I would like to remind the author that stumpage is the return of the sale of the log to the owner(s) "at the stump". Inclusion of the GDP which is the summation of all inputs into the sold logs up to the ultimate customer and has bearing only on what the log value is at the stump (what the logger can afford to pay). In the rest of the planet, forest owners have no claim on downstream economic activities. The NDP have waded into a swamp that will not end well. Beholden to the piety of socialist land ownership, they have embraced a notion of shared "ownership" with (First) nations" whom very likely and logically see the "shared" part as a first step to full (collective) ownership, a position which logically puts all private land as the next step beyond that (if the Crown has no sovereignty on Crown land then the Crown no longer exists nor its grants and deeds). The status of the resulting stateless 94% of BC's population racially unqualified for collective ownership is a question the NDP and SCOC should be prepared for.

  • John Chittick on
    B.C. hires UK economist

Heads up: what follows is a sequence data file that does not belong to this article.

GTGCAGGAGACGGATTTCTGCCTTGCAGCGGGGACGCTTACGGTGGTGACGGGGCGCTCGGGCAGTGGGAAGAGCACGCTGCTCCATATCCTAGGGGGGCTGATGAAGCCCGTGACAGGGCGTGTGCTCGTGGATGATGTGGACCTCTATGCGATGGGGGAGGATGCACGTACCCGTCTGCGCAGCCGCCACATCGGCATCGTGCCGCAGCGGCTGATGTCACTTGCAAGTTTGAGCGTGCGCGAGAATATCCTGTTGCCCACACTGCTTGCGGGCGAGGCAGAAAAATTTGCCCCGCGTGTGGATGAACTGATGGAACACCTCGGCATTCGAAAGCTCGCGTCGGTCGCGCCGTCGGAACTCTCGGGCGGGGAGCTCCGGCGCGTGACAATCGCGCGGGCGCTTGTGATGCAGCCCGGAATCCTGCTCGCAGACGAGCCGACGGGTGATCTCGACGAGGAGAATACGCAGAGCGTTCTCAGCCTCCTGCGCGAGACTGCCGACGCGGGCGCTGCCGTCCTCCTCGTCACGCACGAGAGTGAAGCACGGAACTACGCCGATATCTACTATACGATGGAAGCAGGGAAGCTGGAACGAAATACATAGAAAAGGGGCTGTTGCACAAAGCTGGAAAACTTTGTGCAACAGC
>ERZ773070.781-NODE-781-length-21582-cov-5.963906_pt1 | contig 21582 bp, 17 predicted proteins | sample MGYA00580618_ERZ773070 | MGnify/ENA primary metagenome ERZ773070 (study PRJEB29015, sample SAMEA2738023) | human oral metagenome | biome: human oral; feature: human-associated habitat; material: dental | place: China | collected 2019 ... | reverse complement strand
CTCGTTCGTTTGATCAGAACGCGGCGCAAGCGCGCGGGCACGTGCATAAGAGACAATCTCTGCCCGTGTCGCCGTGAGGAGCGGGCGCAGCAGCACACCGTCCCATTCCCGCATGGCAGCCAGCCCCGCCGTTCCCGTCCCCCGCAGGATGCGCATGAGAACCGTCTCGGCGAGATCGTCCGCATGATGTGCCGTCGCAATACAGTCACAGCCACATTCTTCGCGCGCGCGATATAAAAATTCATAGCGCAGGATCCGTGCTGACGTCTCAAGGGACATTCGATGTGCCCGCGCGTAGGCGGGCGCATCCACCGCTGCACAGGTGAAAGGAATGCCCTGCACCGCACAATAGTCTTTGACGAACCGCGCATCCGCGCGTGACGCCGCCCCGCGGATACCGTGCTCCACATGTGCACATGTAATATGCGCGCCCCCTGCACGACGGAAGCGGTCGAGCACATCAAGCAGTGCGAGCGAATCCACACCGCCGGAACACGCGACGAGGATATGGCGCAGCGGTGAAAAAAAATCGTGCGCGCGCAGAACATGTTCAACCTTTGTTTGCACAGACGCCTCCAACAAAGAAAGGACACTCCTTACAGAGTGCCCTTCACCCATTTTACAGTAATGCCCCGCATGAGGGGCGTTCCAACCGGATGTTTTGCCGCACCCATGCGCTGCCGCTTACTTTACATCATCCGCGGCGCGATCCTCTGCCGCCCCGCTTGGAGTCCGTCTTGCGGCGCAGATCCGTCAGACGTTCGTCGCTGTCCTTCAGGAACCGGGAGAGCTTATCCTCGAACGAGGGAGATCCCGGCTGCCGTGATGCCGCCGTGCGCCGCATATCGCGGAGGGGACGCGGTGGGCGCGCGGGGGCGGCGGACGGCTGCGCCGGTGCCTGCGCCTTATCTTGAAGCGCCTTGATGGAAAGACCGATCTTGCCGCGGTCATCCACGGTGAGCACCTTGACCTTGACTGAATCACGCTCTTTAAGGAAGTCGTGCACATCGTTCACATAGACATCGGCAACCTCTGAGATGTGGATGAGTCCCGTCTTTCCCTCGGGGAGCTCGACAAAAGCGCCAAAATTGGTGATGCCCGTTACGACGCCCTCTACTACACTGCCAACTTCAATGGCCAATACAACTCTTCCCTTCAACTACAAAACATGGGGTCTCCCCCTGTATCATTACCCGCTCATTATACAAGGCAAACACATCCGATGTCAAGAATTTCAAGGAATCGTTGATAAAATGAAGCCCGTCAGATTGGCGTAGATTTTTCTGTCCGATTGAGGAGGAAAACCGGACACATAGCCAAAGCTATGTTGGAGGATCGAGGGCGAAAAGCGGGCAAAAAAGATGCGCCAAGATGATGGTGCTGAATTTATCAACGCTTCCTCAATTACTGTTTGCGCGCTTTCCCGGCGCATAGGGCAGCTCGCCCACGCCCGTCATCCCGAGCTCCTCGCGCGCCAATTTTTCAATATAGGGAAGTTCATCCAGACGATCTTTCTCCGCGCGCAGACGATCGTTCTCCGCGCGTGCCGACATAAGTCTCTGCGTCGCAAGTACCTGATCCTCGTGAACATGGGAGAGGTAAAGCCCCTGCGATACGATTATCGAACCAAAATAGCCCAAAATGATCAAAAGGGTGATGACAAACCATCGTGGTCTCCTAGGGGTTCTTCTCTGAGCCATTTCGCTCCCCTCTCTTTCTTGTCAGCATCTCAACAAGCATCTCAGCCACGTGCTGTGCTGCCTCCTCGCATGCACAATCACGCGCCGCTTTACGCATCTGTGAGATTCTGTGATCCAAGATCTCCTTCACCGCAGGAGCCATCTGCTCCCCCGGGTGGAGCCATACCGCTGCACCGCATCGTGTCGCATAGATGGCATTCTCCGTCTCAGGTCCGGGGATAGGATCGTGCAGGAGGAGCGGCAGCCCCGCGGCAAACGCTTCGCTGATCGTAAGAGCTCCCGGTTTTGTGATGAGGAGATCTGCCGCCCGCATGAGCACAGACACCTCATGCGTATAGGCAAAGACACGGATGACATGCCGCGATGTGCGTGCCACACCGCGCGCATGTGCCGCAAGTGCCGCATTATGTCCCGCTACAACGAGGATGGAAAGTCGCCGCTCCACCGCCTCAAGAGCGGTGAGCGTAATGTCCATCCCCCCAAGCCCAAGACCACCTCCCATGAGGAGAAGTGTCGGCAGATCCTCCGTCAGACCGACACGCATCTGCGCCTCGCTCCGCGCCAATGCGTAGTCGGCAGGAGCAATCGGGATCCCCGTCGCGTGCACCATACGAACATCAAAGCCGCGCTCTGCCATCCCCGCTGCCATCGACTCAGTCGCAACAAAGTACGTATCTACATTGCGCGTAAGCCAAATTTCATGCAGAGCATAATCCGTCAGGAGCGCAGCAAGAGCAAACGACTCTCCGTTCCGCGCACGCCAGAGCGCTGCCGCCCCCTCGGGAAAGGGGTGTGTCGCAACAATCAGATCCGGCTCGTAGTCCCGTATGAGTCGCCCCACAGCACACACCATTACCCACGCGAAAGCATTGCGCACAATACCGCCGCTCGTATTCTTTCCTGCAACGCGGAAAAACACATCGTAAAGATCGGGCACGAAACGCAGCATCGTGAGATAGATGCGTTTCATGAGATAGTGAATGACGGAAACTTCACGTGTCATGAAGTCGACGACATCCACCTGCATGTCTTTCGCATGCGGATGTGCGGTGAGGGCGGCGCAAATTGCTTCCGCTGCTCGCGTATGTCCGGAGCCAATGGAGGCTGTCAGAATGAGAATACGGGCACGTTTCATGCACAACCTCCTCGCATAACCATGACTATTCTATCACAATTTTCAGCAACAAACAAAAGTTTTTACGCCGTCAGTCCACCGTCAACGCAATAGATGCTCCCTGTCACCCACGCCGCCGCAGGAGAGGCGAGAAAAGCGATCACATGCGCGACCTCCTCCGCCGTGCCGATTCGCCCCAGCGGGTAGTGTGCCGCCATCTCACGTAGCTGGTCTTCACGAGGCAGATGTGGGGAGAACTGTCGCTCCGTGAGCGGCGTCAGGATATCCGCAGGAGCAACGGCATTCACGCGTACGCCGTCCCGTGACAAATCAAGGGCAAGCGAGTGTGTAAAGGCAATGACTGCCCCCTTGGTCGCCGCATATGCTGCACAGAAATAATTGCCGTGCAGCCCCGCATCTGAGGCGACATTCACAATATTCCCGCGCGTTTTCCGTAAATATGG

Coment:
    One can always count on the NDP to continue digging in an attempt to get out of its hole. With a tenure system resembling the last great Soviet experiment (before they came to office), capital fleeing the province, heading down an (FN) identity politics road which will be socially untenable when widely discovered, embracing the epistemological mush of ESG, implementing policies ensuring prying eyes of US protectionists will be rewarded with ammunition, why not import a consultant to rationalize the "get woke go broke", mutant, racialist, commercial - state complex. I believe that Mussolini described such relationships as his vision of text book fascism. At least there will be no shortage of rent seekers to line up at the trough while cheering them on. It won't be so pretty when the rest of the province joins them.

  • Clark Brander on
    Gros Morne National Park Vetoes Spruce Budworm Spray Control

    Coment: